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New technology, tight budgets hinder sex-offender monitoring

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By Jerry Markon
Washington Post Staff Writer
Monday, November 23, 2009

The pursuit of Lee Shelton began the moment the convicted sex offender was released from prison.

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It ended months later with a U.S. Marshals Service helicopter hovering near a D.C. junior high school as Shelton kissed a 14-year-old boy. In between, authorities used two Global Positioning System devices to help track him, learned he was online at the library and seized a secret laptop with a power source in the trunk of his car. His parole was revoked, and he is back in jail.

Shelton, who originally was convicted of molesting boys at the National Air and Space Museum and on the grounds of the Washington Monument, is one of thousands of sex offenders accused of similar crimes after their release from prison or while on probation. His parole violation illustrates the challenges of monitoring hundreds of thousands of offenders.

The nationwide crackdown on child pornography and other sex offenses has created severe manpower shortages and technology challenges for probation officers, police and federal agents struggling to track offenders who are jumping online with cellphones and portable game systems and flocking to social networking and other sites, where children or pornography can easily be found.

There are more than 716,000 registered sex offenders nationwide, according to the National Center for Missing & Exploited Children, a 78 percent increase since 2001, and that does not include all offenders because some crimes do not require registration. Sex-offender registries have grown even faster in the Washington area, with more than 24,000 people listed. Not all receive the scrutiny given to such offenders as Shelton.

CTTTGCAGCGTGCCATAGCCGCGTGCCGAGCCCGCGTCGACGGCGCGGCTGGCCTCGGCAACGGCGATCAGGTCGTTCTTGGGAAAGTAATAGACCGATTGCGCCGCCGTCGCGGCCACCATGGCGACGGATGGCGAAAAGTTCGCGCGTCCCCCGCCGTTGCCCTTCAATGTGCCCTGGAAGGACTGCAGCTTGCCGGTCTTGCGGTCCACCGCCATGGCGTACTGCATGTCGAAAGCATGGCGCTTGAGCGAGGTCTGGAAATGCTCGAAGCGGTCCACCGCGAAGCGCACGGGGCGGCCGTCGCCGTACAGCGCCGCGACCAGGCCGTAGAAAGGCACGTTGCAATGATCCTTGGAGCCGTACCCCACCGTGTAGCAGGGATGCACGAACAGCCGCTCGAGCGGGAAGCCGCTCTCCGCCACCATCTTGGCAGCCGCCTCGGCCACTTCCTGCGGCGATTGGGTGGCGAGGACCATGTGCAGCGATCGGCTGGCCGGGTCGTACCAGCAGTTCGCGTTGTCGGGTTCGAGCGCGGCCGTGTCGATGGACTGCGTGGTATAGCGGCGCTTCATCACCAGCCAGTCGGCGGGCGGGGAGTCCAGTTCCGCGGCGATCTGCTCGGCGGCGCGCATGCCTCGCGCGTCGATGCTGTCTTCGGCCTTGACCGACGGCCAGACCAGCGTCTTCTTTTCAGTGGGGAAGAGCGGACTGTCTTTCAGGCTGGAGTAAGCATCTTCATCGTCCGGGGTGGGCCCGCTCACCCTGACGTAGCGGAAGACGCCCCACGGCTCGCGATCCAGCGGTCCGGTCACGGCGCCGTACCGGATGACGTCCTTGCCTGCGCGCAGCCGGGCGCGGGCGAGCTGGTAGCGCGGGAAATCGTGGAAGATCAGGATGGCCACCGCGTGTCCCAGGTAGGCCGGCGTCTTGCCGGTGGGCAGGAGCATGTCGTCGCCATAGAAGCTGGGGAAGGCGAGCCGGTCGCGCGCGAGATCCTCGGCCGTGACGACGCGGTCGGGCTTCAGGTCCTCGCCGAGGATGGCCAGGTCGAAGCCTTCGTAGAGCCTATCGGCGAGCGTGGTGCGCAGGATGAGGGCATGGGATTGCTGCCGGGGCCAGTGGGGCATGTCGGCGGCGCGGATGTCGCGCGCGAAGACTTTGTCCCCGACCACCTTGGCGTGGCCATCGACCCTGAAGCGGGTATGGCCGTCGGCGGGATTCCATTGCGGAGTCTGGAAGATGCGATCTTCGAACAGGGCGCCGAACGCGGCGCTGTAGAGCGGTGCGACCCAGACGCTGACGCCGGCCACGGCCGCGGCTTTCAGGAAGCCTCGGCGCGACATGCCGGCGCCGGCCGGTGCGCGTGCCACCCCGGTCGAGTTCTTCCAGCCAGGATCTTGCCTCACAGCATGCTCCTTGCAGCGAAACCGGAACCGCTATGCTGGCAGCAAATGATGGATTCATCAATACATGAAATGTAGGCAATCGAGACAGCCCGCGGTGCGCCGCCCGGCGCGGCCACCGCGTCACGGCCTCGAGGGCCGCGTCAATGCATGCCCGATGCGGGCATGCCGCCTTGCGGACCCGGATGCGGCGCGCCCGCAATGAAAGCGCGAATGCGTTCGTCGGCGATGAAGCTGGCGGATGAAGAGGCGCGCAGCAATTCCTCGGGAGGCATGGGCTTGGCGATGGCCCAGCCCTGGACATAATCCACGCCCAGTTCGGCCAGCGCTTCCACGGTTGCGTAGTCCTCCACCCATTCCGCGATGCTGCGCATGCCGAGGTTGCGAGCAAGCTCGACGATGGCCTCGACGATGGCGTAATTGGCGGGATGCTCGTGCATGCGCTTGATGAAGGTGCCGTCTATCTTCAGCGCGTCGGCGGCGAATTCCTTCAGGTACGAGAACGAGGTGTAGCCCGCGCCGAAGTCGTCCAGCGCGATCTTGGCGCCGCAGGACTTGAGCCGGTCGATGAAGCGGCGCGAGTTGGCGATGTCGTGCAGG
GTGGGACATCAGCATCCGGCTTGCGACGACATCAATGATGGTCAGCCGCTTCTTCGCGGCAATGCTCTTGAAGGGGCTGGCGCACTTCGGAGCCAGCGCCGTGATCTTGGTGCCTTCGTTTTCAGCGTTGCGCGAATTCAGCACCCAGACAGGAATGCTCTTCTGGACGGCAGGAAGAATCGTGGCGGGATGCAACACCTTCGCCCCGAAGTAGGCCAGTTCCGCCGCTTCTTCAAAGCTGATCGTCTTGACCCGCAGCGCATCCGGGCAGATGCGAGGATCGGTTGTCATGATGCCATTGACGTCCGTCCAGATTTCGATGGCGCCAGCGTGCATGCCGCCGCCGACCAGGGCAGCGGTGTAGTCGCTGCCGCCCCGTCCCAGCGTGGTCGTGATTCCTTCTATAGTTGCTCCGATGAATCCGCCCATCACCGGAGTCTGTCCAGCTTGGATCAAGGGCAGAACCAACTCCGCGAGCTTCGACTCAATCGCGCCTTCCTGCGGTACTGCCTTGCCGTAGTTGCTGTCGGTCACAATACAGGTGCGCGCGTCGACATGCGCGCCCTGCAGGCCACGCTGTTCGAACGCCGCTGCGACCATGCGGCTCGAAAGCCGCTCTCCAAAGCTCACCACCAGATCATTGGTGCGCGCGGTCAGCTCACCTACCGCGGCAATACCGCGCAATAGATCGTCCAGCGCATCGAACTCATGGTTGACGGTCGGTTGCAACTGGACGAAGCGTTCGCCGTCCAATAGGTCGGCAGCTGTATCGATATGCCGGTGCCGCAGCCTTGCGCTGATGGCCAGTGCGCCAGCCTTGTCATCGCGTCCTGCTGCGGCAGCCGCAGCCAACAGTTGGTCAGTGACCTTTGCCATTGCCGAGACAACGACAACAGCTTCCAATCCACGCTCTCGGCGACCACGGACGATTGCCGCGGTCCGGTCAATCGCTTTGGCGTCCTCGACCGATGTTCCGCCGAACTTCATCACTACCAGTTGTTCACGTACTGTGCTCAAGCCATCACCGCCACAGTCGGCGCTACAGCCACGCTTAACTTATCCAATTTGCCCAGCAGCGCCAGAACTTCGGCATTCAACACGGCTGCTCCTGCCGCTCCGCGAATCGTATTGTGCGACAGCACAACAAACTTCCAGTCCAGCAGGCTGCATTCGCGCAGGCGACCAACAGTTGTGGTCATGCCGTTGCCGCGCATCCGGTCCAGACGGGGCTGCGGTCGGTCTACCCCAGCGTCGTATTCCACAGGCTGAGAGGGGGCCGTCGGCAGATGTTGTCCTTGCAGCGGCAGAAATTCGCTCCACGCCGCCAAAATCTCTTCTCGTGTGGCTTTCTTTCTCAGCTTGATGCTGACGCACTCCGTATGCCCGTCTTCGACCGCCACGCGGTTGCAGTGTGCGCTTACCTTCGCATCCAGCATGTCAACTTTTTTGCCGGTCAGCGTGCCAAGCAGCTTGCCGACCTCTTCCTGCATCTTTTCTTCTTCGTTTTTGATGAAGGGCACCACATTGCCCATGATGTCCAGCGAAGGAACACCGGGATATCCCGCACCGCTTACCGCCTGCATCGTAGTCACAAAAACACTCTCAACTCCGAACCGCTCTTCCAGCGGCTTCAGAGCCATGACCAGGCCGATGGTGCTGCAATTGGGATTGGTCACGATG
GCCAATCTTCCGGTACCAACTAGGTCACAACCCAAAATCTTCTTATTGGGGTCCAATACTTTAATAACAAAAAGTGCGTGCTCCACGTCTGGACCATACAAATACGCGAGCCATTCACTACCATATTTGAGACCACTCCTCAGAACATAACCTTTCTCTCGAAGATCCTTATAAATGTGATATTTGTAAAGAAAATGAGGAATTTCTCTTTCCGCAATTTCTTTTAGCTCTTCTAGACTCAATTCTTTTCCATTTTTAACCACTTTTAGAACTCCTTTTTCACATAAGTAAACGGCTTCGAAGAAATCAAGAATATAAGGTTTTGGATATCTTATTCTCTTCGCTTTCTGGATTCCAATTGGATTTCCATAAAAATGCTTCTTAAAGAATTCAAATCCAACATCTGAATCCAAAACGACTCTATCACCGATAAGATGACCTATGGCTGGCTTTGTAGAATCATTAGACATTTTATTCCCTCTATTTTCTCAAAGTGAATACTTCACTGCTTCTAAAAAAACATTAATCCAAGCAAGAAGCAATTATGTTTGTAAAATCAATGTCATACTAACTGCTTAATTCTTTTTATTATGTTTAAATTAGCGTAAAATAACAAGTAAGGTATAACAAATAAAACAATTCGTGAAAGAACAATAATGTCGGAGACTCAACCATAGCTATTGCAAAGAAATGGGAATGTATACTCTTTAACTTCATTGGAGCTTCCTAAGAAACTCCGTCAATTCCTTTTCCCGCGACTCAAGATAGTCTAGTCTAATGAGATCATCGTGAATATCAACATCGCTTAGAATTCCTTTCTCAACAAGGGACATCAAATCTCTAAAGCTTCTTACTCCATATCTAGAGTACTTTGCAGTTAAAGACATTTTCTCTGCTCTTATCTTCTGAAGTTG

The focus on crimes against children that began in the Bush administration shows no sign of abating under President Obama. Federal child sexual exploitation prosecutions are up 147 percent since 2002, and the Justice Department is hiring 81 more prosecutors for these cases. Funding for task forces that bring charges in state courts rose this year from $16 million to $75 million.

But many of those offenders are now leaving prison, even as revenue-strapped states are cutting the budgets of probation departments. In Virginia, probation and parole cuts this year totaled nearly $10 million, including $500,000 for electronic monitoring of sexually violent predators. Maryland also has cut its budget.

"The burden on probation and parole officers is going to explode," said Ernie Allen, the national center's president.

The monitoring of virtually all sex offenders is required by law when they are on probation or parole.

The problem has gained national attention with the discovery of 10 bodies and a skull at a registered sex offender's home in Cleveland and revelations that Jaycee Lee Dugard was kidnapped at age 11 in 1991 and allegedly held captive at a California sex offender's house until her reappearance in August. Officers had visited both homes and noticed nothing wrong.

Those cases underscore a troubled registry system that has been the public face of sex-offender monitoring. An estimated 100,000 offenders do not comply with registration requirements. Law enforcement doesn't know where many of them are.

But the most alarming development for officers is proliferating electronic gadgets and the temptations they pose to sex offenders. A man on probation in Iowa for molesting a 9-year-old girl, for example, was recently caught downloading pornographic images of a young girl on his PlayStation Portable -- while walking to his probation appointment.


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